Warden Michaels leans forward and runs his hands through his thinning grey hair. “I don’t know how to tell you this, but...”
He goes silent for just a second, as if the words he needs to say will cut me to the core.
I stare at him a few seconds, dreading what’s coming, then shout, “Just say it.”
“Your sister married James Sampson,” he says, finally raising his eyes to look at mine. “Your parents think you coming home would cause friction in the family.”
I’m instantly on my feet, his words bouncing around my head. “You’re wrong. Trina wouldn’t marry that bastard.”
Thoughts of my sister’s bruised and bloody body flash through my mind. Her crying in my arms as she explained what the man did to her replays over and over again in my head. The image suddenly changes to one of me as a boy, not quite seventeen myself, stabbing James Sampson over and over again.
“I’m sorry, Isaac, but they have been married for four years now. They even share two children,” he says, his voice a little more than a whisper.
My eyes jerk to him, my mind still unable to believe what he is saying to me is true. “Why the hell am I just finding this out now?”
During the seven years I’ve been inside, both in juvie and state prison, I’ve received monthly deposits into my commissary account that could have only come from my parents. Twice a year, once on my birthday and once on Christmas, I received a card signed ‘The Decker Family’. Other than that, my family has made no attempt to contact me. My sister hasn’t even taken the time to write me a quick note. Now, I guess I know why.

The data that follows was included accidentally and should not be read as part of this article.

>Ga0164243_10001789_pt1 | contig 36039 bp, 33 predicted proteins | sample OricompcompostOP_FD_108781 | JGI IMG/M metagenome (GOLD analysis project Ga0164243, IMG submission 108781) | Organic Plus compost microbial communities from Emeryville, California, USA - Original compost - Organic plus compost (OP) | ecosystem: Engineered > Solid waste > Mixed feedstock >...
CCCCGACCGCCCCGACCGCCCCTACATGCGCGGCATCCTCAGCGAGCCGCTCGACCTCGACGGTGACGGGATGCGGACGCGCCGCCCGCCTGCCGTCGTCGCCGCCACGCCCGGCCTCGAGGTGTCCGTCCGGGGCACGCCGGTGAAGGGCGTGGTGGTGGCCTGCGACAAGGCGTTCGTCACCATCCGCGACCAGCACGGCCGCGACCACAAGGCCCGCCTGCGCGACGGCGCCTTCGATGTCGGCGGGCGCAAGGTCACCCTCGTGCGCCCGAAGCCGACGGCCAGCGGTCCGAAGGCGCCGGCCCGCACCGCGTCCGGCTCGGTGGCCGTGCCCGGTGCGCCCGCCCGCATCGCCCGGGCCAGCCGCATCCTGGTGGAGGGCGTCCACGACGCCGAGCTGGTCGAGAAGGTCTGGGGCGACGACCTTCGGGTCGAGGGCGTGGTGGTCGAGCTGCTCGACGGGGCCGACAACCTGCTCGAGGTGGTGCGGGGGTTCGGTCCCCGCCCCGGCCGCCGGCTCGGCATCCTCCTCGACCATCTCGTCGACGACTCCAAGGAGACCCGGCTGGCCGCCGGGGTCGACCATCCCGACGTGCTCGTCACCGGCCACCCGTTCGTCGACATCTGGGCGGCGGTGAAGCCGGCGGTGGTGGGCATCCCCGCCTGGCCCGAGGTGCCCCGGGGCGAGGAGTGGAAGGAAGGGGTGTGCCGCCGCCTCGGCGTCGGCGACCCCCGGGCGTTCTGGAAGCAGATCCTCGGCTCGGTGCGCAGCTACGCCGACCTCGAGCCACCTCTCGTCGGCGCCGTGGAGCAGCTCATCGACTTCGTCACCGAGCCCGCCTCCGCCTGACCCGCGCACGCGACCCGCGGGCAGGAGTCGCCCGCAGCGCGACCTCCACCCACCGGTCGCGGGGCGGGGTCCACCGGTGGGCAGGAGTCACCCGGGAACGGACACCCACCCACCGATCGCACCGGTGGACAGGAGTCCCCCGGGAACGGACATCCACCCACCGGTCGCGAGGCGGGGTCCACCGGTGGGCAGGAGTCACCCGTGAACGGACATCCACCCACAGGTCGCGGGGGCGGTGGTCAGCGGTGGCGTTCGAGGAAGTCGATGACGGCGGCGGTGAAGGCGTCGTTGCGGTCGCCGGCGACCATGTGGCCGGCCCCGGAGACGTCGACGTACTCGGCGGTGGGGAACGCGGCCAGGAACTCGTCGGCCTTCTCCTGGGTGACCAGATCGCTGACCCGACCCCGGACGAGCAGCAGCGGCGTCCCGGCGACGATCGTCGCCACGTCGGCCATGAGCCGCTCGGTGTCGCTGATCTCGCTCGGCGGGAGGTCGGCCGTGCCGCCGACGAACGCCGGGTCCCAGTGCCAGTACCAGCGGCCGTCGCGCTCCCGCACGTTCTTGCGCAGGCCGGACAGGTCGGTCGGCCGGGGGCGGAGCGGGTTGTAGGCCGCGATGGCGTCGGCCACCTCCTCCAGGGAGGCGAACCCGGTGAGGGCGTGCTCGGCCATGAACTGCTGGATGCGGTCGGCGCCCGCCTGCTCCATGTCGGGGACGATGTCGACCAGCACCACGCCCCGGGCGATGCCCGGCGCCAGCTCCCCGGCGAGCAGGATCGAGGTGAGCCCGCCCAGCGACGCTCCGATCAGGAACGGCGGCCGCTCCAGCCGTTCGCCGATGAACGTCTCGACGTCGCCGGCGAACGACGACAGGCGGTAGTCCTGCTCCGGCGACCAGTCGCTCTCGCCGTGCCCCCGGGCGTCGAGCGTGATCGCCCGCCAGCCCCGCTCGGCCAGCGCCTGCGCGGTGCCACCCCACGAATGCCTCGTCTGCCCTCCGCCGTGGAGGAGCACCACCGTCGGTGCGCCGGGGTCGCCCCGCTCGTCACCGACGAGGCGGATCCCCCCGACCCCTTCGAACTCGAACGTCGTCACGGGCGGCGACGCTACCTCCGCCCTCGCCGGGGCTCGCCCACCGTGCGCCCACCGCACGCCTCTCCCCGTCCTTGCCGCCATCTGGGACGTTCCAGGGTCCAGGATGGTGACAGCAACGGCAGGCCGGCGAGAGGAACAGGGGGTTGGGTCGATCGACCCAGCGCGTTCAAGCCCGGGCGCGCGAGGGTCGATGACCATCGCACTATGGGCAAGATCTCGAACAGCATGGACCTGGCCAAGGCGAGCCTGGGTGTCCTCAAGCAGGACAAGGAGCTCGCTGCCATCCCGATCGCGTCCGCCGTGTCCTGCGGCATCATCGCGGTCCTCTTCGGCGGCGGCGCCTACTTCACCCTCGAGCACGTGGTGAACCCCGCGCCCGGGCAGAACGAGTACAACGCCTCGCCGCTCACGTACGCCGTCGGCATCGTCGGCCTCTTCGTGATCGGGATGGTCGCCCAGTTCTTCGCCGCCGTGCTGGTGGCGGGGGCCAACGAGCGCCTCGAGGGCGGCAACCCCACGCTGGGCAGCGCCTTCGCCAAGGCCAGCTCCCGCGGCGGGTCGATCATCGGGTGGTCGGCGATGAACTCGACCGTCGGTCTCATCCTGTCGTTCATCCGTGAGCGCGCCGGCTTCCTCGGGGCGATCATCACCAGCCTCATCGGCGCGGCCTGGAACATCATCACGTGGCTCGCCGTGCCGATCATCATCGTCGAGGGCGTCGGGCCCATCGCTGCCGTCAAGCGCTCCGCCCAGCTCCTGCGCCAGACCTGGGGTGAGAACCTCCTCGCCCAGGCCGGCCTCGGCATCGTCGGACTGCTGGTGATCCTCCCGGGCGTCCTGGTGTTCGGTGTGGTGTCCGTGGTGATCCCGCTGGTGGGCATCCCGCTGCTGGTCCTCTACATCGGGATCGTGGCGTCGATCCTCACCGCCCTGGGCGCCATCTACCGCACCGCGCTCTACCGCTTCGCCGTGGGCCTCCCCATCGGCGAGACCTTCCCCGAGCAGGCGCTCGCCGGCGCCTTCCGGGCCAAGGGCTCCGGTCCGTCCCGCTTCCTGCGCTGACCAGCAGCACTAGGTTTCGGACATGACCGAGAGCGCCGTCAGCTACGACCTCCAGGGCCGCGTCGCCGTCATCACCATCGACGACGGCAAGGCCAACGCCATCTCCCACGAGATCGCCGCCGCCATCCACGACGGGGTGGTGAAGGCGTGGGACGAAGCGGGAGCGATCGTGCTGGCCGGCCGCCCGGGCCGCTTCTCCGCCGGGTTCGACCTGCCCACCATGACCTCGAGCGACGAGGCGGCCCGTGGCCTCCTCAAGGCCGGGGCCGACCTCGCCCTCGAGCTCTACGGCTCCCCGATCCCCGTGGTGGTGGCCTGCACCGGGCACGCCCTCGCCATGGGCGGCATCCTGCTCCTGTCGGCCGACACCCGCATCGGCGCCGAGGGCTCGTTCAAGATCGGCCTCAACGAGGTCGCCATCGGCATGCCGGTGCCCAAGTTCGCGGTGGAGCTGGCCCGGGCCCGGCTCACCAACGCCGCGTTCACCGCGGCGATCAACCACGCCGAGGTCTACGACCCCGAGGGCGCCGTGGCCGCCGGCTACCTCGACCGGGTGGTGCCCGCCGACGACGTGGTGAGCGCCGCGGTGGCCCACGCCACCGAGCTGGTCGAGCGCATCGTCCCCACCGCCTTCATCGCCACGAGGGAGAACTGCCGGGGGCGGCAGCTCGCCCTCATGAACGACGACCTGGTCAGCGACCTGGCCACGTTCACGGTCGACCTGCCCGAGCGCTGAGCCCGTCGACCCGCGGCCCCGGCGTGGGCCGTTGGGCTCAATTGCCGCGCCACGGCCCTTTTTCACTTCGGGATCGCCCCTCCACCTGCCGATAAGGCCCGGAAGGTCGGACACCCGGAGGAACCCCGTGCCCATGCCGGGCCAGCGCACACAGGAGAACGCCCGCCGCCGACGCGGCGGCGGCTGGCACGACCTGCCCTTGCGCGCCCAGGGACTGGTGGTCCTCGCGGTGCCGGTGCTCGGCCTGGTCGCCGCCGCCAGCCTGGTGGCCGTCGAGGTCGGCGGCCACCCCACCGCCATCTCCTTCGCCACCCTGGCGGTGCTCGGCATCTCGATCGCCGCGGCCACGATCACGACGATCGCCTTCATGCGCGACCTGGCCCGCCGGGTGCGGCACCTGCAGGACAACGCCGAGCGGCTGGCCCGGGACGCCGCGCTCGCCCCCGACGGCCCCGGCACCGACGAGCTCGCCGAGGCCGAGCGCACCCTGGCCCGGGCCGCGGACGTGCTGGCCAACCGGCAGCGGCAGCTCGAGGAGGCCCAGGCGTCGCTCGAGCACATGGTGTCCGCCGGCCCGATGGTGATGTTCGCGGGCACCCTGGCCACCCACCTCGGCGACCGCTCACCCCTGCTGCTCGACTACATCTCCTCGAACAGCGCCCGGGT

“Your father’s attorney contacted me after the wedding took place. I was told that it was my responsibility to relay the news to you,” the warden says, anger lacing through his voice. “I decided there was no use in telling you anything.”
“Why the fuck are you telling me now?” I ask in another shout, unable to control the anger raging through me.
He shakes his head before answering. “It’s time. You needed to know. I didn’t want you walking out of here unprepared.”
With those words, he slowly stands up and pulls an envelope from his back pocket. Walking around the desk, he hands it to me. “That’s yours. It’s something to help you get on your feet.”
From the weight of the envelope, I can tell there is more than a little money in here. “What the hell is this? You can’t give prisoners money.”
“I didn’t,” he says, walking back around the desk. “It’s from your father. He says it’s enough to start your life over.”
Opening the envelope, I start counting out the hush money. With each hundred, my stomach drops further. When I reach twenty-thousand, I shut it and shove it into my pocket. “This a payoff to stay out of their lives?”
He blinks at my question but nods. “I believe so. He said there should be enough in there for you to get settled somewhere. After that, you are supposed to contact an attorney and they will resume your monthly allowance.”